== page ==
City of Takoma Park Police Department Joins National ABLE Project
The City of Takoma Park Police Department has been accepted into the Active Bystandership for Law Enforcement (ABLE) Project, Georgetown University Law Center’s national training and support initiative for U.S. law enforcement agencies committed to building a culture of peer intervention that prevents harm.
By demonstrating agency commitment to transformational reform with support from local community groups and elected leaders, the
City of Takoma Park Police Department joins a select group of more than 60 other law enforcement agencies and statewide and regional training academies chosen to participate in the ABLE Project’s national rollout. To date, hundreds of agencies across the country have expressed interest in participating.
Backed by prominent civil rights and law enforcement leaders, the evidence-based, field-tested ABLE Project was developed by
Georgetown Law’s Innovative Policing Program in collaboration with global law firm Sheppard Mullin LLP to provide practical active bystandership strategies and tactics to law enforcement officers to prevent misconduct, reduce officer mistakes, and promote health and wellness.
ABLE gives officers the tools they need to overcome the innate and powerful inhibitors all individuals face when called upon to intervene in actions taken by their peers.
We are very excited to have our staff participate in the ABLE training,“ said Chief Antonio DeVaul. “We always seek out training that will increase trust and transparency within our community.”
“As we work to reimagine public safety and seek to rectify injustices in our institutions, we must also ensure individuals have the ability and skills to take action against bias and violence,” said Takoma Park’s Mayor Kate Stewart. “Our participation in the ABLE Project is an important step to ensure accountability and continue the culture change in our police department needed to serve every member of our community.”
Those backing the City of Takoma Park Police Department’s application to join the program included the NAACP Montgomery Chapter and the Washington Adventist Church.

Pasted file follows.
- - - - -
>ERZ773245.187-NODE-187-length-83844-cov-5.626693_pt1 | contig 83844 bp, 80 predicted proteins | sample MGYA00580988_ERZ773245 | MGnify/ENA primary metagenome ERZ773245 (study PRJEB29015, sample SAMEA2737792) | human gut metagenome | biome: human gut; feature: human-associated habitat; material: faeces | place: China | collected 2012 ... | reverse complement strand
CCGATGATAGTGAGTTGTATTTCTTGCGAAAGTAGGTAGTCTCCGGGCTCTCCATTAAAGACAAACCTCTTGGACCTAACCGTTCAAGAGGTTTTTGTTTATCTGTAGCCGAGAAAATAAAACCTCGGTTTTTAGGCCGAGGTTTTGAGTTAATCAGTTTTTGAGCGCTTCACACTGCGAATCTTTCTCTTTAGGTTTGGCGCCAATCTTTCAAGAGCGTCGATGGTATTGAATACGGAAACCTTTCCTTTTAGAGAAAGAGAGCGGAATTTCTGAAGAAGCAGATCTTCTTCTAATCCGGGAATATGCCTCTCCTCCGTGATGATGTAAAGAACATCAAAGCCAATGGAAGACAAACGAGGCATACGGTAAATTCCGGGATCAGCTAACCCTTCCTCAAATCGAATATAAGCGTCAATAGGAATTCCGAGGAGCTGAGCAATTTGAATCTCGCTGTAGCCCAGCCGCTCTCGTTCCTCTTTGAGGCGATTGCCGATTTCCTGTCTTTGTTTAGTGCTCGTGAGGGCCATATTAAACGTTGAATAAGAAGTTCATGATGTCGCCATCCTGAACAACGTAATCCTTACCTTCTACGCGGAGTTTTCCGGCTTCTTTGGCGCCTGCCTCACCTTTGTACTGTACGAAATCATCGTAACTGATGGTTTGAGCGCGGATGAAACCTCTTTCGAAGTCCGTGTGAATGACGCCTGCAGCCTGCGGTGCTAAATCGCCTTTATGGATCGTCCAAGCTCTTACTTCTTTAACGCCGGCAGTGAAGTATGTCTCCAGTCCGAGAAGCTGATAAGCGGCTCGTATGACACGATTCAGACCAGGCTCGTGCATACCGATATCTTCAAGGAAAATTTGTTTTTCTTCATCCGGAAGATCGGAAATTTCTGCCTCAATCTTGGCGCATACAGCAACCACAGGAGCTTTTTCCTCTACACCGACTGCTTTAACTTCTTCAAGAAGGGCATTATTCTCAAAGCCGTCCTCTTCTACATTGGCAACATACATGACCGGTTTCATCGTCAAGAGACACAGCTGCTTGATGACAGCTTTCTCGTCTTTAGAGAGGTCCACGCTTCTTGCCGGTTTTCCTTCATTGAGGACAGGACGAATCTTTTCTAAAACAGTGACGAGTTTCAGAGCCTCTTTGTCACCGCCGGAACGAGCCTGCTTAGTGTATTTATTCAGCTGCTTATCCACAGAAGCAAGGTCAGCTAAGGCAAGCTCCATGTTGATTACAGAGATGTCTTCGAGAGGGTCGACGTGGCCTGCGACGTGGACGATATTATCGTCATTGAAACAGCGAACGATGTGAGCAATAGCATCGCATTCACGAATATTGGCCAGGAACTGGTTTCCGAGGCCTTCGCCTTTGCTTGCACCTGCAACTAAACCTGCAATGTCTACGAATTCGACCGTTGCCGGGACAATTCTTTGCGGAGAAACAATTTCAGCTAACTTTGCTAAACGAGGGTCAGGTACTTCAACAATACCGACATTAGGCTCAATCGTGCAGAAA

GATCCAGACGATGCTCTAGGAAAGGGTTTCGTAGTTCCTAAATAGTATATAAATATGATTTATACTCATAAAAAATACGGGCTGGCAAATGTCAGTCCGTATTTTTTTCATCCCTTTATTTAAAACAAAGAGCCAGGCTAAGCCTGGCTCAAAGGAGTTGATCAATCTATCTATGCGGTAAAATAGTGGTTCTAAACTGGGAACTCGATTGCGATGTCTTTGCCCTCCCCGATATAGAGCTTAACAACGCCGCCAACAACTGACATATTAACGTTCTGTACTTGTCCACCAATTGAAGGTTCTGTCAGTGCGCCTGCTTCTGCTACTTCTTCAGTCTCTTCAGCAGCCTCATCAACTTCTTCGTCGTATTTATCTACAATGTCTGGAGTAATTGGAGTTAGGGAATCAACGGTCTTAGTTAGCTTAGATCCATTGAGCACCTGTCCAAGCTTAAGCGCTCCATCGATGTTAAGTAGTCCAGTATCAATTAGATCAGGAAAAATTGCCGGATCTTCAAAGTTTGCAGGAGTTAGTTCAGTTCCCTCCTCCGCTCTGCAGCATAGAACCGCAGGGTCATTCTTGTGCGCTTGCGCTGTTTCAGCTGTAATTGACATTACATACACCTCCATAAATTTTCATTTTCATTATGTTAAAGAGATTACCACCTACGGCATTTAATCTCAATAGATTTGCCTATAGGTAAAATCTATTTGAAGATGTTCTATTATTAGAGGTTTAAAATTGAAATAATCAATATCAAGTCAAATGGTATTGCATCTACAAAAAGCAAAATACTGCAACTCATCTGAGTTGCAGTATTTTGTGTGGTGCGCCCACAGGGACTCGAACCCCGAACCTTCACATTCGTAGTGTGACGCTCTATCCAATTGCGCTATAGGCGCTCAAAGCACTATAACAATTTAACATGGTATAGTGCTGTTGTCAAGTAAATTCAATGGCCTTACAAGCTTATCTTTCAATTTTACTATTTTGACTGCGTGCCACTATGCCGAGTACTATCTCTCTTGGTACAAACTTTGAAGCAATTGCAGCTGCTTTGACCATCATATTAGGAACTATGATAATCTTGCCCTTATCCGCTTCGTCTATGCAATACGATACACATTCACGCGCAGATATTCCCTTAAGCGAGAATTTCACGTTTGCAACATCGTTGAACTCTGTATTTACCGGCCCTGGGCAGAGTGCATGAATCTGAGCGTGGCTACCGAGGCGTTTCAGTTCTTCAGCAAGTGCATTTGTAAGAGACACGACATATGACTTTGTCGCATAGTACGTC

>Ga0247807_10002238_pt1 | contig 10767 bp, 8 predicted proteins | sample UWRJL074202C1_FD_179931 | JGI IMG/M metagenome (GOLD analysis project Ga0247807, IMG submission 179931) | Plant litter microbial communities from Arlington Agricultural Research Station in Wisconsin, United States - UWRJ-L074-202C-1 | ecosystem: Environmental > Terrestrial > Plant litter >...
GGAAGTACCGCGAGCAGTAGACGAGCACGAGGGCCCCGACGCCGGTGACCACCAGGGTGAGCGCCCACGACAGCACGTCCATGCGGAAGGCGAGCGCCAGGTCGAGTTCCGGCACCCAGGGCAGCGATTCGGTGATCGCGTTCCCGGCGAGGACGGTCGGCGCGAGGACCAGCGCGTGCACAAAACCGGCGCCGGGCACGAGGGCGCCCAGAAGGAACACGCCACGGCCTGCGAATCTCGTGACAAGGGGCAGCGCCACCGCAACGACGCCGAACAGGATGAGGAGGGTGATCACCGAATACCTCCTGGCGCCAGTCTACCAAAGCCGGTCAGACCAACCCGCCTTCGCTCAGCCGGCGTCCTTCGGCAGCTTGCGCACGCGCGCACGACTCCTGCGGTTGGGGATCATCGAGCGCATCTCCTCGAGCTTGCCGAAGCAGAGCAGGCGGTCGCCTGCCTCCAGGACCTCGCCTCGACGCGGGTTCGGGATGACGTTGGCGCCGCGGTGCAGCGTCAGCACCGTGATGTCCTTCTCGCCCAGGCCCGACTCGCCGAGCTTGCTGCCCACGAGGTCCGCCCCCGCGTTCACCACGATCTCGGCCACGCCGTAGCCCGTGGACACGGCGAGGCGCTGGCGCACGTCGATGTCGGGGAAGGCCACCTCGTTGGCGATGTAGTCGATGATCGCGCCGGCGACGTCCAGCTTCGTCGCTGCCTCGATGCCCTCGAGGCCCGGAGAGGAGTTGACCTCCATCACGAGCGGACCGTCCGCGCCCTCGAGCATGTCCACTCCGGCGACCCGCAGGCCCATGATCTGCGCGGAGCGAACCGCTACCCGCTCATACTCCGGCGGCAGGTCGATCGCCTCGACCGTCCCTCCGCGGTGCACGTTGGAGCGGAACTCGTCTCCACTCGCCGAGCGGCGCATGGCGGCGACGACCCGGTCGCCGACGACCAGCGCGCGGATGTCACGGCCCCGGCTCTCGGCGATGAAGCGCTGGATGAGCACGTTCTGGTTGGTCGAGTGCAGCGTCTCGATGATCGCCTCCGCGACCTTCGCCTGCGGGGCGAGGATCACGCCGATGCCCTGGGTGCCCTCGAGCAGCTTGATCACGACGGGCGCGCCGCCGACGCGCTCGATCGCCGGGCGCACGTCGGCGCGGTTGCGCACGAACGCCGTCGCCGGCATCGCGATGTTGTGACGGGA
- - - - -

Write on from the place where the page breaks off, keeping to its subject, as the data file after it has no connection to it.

Professor Christy Lopez, co-director of Georgetown Law’s Innovative Policing Program, which runs ABLE, explained: “The ABLE Project seeks to ensure every police officer in the United States has the opportunity to receive meaningful, effective active bystandership training, and to help agencies transform their approach to policing by building a culture that supports and sustains successful peer intervention to prevent harm.”
Chair of the ABLE Project Board of Advisors, Sheppard Mullin partner Jonathan Aronie, added: “Intervening in another’s action is harder than it looks after the fact, but it’s a skill we all can learn. And, frankly, it’s a skill we all need – police and non-police. ABLE teaches that skill.”
The ABLE Project is guided by a Board of Advisors comprised of civil rights, social justice, and law enforcement leaders, including Vanita Gupta, the president of the Leadership Conference on Civil and Human Rights; Commissioner Michael Harrison of the Baltimore Police Department; Commissioner Danielle Outlaw of the Philadelphia Police Department; Dr. Ervin Staub, professor emeritus at the University of Massachusetts Amherst and the founder of the Psychology of Peace and Justice Program; and an impressive collection of other police leaders, rank and file officers, and social justice leaders.
- See the complete list of the ABLE Project Board of Advisors.
- For more information about the ABLE Project, visit the program’s website.
- See a list of the ABLE Standards to which every participating agency must adhere.
- These articles share more information about active bystandership generally, and the ABLE Project in particular.
The ABLE Project Train-The-Trainer event begins later this month. By the end of December, the City of Takoma Park Police Department instructors will be certified as ABLE trainers; and over the coming months, all of the Department’s officers will receive 8 hours of evidence-based active bystandership education designed not only to prevent harm, but to change the culture of policing. Look for our progress in this critical area that will be on the web page soon.
For more information regarding the City of Takoma Park Police Department, contact Catherine Plevy, Public Information Officer at firstname.lastname@example.org
For more information on the ABLE Project, contact Liza, ABLE Program Manager, at email@example.com.